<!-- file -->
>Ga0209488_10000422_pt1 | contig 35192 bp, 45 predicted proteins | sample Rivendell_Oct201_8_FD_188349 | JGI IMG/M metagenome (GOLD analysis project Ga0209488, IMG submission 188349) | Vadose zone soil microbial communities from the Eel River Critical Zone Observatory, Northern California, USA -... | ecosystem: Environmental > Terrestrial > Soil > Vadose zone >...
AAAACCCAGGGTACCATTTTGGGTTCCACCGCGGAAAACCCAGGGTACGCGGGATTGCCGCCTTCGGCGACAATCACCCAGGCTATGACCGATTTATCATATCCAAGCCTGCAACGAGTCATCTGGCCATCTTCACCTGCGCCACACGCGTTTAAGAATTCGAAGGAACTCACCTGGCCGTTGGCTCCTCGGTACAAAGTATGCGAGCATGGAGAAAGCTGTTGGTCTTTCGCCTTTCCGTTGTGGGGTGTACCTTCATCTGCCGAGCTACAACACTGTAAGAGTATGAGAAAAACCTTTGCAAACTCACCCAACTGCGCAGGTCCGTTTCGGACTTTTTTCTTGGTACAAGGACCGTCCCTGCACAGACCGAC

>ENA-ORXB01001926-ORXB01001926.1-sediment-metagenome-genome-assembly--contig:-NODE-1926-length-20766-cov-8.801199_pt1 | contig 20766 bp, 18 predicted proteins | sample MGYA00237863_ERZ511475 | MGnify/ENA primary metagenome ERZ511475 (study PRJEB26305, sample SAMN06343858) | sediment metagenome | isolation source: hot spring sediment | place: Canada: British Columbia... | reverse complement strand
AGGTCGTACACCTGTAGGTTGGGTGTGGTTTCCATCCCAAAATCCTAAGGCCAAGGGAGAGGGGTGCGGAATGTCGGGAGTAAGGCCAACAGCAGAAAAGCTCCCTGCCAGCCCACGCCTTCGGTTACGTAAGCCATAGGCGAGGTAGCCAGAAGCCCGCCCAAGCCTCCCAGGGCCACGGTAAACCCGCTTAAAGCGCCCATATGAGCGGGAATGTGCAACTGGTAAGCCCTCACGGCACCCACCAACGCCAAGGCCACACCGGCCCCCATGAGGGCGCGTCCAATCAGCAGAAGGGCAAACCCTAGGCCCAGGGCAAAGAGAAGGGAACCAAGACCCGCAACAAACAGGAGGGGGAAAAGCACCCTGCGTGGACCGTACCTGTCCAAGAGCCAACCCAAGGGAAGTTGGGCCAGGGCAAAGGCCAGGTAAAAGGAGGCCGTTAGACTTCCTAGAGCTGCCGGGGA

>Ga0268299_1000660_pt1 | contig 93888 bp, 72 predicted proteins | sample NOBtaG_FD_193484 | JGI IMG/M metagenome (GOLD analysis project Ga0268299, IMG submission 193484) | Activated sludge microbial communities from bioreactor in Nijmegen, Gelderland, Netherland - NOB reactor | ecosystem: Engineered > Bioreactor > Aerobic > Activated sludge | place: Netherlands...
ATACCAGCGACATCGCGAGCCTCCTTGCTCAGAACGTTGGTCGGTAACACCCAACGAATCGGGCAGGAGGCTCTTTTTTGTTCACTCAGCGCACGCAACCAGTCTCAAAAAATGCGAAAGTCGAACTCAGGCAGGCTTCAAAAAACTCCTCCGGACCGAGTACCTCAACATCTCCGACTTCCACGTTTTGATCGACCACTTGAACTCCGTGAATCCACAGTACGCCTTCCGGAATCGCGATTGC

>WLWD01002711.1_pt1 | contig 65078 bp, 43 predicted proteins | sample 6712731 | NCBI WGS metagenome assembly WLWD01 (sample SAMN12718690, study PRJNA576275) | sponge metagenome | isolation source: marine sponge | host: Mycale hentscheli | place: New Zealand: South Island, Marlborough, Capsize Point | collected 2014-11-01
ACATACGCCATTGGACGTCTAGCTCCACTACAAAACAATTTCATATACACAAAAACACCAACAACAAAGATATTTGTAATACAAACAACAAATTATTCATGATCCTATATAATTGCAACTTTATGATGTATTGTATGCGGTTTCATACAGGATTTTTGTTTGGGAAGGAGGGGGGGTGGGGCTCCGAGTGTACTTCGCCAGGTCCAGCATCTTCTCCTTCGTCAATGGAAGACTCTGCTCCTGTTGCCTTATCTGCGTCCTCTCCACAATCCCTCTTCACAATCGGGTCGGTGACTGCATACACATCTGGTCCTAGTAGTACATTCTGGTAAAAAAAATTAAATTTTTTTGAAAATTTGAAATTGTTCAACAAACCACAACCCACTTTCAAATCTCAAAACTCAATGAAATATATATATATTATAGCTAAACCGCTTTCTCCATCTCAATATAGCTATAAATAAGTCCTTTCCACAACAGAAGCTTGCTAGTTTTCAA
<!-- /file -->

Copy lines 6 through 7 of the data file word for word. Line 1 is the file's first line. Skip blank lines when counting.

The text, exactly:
ATACCAGCGACATCGCGAGCCTCCTTGCTCAGAACGTTGGTCGGTAACACCCAACGAATCGGGCAGGAGGCTCTTTTTTGTTCACTCAGCGCACGCAACCAGTCTCAAAAAATGCGAAAGTCGAACTCAGGCAGGCTTCAAAAAACTCCTCCGGACCGAGTACCTCAACATCTCCGACTTCCACGTTTTGATCGACCACTTGAACTCCGTGAATCCACAGTACGCCTTCCGGAATCGCGATTGC

>WLWD01002711.1_pt1 | contig 65078 bp, 43 predicted proteins | sample 6712731 | NCBI WGS metagenome assembly WLWD01 (sample SAMN12718690, study PRJNA576275) | sponge metagenome | isolation source: marine sponge | host: Mycale hentscheli | place: New Zealand: South Island, Marlborough, Capsize Point | collected 2014-11-01